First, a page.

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Xu H.,University of Bristol | Oliveira-Sales E.B.,Federal University of Sao Paulo | McBride F.,University of Bristol | Liu B.,University of Bristol | And 10 more authors.
Cardiovascular Research | Year: 2012

AimsEstablishing biochemical markers of pre-hypertension and early hypertension could help earlier diagnostics and therapeutic intervention. We assess dynamics of junctional adhesion molecule-A (JAM-A) expression in rat models of hypertension and test whether JAM-A expression could be driven by angiotensin (ANG) II and whether JAM-A contributes to the progression of hypertension. We also compare JAM-A expression in normo- and hypertensive humans.Methods and resultsIn pre-hypertensive and spontaneously hypertensive rats (SHRs), JAM-A protein was overexpressed in the brainstem microvasculature, lung, liver, kidney, spleen, and heart. JAM-A upregulation at early and late stages was even greater in the stroke-prone SHR. However, JAM-A was not upregulated in leucocytes and platelets of SHRs. In Goldblatt 2K-1C hypertensive rats, JAM-A expression was augmented before any increase in blood pressure, and similarly JAM-A upregulation preceded hypertension caused by peripheral and central ANG II infusions. In SHRs, ANG II type 1 (AT1) receptor antagonism reduced JAM-A expression, but the vasodilator hydralazine did not. Body-wide downregulation of JAM-A with Vivo-morpholinos in juvenile SHRs delayed the progression of hypertension. In the human saphenous vein, JAM-A mRNA was elevated in hypertensive patients with untreated hypertension compared with normotensive patients but reduced in patients treated with renin-angiotensin system antagonists.ConclusionBody-wide upregulation of JAM-A in genetic and induced models of hypertension in the rat precedes the stable elevation of arterial pressure. JAM-A upregulation may be triggered by AT1 receptor-mediated signalling. An association of JAM-A with hypertension and sensitivity to blockers of ANG II signalling were also evident in humans. We suggest a prognostic and possibly a pathogenic role of JAM-A in arterial hypertension. © 2012 The Author. Source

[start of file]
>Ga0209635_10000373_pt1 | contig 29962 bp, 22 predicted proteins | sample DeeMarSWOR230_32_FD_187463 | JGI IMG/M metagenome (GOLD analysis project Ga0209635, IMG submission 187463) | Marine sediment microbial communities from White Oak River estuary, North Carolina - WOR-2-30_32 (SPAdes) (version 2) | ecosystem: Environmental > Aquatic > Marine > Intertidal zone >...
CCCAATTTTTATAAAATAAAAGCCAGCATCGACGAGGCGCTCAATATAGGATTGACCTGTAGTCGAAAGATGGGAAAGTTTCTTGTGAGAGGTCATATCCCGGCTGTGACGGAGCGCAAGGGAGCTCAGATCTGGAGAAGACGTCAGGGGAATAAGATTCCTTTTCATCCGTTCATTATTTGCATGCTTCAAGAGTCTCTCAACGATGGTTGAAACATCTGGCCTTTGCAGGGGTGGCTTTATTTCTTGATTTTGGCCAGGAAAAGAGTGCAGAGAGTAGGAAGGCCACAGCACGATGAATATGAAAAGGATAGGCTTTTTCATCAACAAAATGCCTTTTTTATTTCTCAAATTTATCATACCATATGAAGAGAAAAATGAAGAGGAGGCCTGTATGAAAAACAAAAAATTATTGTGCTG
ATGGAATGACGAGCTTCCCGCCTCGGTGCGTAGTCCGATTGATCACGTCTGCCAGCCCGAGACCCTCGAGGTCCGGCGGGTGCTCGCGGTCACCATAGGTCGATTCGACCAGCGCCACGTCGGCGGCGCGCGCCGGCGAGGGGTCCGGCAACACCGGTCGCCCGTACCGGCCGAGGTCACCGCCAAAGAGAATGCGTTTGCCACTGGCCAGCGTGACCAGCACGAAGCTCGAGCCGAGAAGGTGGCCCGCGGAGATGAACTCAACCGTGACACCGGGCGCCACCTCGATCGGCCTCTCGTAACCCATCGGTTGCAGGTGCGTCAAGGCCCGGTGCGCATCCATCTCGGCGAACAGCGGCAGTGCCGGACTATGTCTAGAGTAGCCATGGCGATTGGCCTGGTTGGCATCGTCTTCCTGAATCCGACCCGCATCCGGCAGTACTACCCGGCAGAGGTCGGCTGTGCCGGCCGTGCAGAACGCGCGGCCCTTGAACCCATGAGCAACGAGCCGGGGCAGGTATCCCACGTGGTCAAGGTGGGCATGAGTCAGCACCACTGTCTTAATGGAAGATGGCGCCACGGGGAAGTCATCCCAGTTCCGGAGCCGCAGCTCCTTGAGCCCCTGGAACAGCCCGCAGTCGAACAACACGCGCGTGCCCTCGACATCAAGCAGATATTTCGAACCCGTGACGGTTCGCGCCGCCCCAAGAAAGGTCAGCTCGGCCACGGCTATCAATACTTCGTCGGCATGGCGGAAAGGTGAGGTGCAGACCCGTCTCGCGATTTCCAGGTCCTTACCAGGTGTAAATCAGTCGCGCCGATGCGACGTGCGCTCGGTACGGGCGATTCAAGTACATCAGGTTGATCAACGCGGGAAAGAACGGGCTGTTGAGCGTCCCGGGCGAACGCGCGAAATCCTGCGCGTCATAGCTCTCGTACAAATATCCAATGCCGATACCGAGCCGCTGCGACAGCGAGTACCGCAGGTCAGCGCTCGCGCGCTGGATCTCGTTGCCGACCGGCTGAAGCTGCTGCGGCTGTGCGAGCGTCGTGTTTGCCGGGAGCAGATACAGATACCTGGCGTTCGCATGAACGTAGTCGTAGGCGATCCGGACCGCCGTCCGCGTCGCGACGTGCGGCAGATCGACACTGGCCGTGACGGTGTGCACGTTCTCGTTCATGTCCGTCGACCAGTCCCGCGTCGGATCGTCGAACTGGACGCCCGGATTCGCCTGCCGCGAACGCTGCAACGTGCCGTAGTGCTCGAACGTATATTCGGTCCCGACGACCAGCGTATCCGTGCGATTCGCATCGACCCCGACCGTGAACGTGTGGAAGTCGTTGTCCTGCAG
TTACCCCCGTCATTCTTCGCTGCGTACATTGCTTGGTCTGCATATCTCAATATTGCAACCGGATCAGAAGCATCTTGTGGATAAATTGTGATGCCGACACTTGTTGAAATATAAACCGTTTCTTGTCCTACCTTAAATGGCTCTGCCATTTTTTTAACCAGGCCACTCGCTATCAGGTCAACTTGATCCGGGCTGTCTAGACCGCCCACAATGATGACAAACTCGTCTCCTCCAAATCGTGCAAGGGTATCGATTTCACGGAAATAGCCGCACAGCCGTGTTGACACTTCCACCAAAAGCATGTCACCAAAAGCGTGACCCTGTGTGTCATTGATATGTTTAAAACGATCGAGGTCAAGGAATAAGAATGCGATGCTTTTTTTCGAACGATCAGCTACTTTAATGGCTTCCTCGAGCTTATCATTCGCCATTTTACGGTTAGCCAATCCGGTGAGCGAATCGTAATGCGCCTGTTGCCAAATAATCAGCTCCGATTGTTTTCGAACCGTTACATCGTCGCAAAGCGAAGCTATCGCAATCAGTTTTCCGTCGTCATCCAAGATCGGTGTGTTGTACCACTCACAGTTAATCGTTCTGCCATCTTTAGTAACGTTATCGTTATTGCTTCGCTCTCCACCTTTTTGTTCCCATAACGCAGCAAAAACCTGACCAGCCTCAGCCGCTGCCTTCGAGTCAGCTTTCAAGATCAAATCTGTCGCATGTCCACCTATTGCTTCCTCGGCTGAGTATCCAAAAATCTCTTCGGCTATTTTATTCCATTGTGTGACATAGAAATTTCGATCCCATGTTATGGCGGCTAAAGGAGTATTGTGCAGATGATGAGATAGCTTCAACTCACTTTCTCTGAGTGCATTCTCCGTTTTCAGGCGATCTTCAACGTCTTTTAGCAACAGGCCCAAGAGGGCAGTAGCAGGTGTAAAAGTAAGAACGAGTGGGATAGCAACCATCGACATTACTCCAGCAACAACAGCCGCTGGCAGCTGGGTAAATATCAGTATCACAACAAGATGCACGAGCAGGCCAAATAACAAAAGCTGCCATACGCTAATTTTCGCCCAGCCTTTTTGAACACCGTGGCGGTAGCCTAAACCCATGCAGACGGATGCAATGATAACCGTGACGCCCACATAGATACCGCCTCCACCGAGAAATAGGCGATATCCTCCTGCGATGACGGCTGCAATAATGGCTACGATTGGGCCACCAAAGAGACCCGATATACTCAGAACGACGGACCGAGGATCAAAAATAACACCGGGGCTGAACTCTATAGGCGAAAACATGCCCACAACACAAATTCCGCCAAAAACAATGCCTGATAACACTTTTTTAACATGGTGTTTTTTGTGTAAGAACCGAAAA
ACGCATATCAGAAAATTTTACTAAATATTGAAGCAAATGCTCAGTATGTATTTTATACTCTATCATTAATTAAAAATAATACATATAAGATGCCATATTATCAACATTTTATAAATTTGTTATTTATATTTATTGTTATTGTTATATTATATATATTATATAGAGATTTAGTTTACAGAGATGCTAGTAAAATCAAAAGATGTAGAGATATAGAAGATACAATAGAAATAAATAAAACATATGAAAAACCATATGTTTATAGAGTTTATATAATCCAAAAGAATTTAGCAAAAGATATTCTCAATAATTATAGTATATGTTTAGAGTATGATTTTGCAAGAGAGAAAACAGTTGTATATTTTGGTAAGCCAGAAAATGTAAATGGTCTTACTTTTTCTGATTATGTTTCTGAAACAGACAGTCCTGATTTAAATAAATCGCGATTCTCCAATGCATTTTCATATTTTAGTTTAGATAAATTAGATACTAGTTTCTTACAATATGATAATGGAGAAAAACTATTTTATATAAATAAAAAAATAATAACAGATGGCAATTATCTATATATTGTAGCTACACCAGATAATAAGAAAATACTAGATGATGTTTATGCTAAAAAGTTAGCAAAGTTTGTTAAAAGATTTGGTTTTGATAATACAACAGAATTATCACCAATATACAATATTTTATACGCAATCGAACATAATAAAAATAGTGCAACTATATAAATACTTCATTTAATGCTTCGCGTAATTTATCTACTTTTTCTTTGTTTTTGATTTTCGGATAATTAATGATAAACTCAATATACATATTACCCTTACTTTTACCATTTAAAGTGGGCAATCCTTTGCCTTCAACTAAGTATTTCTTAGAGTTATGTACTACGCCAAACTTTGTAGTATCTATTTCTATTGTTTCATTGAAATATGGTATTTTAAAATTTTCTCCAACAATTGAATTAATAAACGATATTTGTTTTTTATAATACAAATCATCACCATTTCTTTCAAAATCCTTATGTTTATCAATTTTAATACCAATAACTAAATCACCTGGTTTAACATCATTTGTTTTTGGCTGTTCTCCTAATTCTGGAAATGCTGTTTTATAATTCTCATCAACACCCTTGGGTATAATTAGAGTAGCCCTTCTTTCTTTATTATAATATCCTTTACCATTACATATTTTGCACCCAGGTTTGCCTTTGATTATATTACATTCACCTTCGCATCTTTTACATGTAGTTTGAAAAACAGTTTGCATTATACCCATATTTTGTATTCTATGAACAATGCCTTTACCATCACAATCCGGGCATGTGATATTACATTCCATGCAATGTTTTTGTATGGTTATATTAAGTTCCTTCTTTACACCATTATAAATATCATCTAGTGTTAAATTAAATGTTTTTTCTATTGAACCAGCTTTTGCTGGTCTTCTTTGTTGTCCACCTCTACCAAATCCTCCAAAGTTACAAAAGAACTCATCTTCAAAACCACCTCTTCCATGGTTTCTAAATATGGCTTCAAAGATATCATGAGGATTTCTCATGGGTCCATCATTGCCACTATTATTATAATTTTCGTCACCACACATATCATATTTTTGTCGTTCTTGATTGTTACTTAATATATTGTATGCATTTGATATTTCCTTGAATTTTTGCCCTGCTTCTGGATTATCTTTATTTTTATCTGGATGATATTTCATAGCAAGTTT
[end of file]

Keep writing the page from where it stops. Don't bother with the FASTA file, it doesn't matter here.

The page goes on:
Vaggi F.,Institute FIRC of Molecular Oncology | Vaggi F.,University of Trento | Disanza A.,Institute FIRC of Molecular Oncology | Milanesi F.,Institute FIRC of Molecular Oncology | And 10 more authors.
PLoS Computational Biology | Year: 2011

There is a body of literature that describes the geometry and the physics of filopodia using either stochastic models or partial differential equations and elasticity and coarse-grained theory. Comparatively, there is a paucity of models focusing on the regulation of the network of proteins that control the formation of different actin structures. Using a combination of in-vivo and in-vitro experiments together with a system of ordinary differential equations, we focused on a small number of well-characterized, interacting molecules involved in actin-dependent filopodia formation: the actin remodeler Eps8, whose capping and bundling activities are a function of its ligands, Abi-1 and IRSp53, respectively; VASP and Capping Protein (CP), which exert antagonistic functions in controlling filament elongation. The model emphasizes the essential role of complexes that contain the membrane deforming protein IRSp53, in the process of filopodia initiation. This model accurately accounted for all observations, including a seemingly paradoxical result whereby genetic removal of Eps8 reduced filopodia in HeLa, but increased them in hippocampal neurons, and generated quantitative predictions, which were experimentally verified. The model further permitted us to explain how filopodia are generated in different cellular contexts, depending on the dynamic interaction established by Eps8, IRSp53 and VASP with actin filaments, thus revealing an unexpected plasticity of the signaling network that governs the multifunctional activities of its components in the formation of filopodia. © 2011 Vaggi et al. Source

Crespo C.L.,San Raffaele Scientific Institute | Vernieri C.,Institute FIRC of Molecular Oncology | Keller P.J.,Howard Hughes Medical Institute | Garre M.,Institute FIRC of Molecular Oncology | And 4 more authors.
Journal of Cell Science | Year: 2014

Inflammatory cells acquire a polarized phenotype to migrate towards sites of infection or injury. A conserved polarity complex comprising PAR-3, PAR-6 and atypical protein kinase C (aPKC) relays extracellular polarizing cues to control cytoskeletal and signaling networks affecting morphological and functional polarization. However, there is no evidence that myeloid cells use PAR signaling to migrate vectorially in three-dimensional (3D) environments in vivo. Using genetically encoded bioprobes and high-resolution live imaging, we reveal the existence of F-actin oscillations in the trailing edge and constant repositioning of the microtubule organizing center (MTOC) to direct leukocyte migration in wounded medaka fish larvae (Oryzias latipes). Genetic manipulation in live myeloid cells demonstrates that the catalytic activity of aPKC and the regulated interaction with PAR-3 and PAR-6 are required for consistent F-actin oscillations, MTOC perinuclear mobility, aPKC repositioning and wound-directed migration upstream of Rho kinase (also known as ROCK or ROK) activation. We propose that the PAR complex coordinately controls cytoskeletal changes affecting both the generation of traction force and the directionality of leukocyte migration to sites of injury. © 2014. Published by The Company of Biologists Ltd. Source

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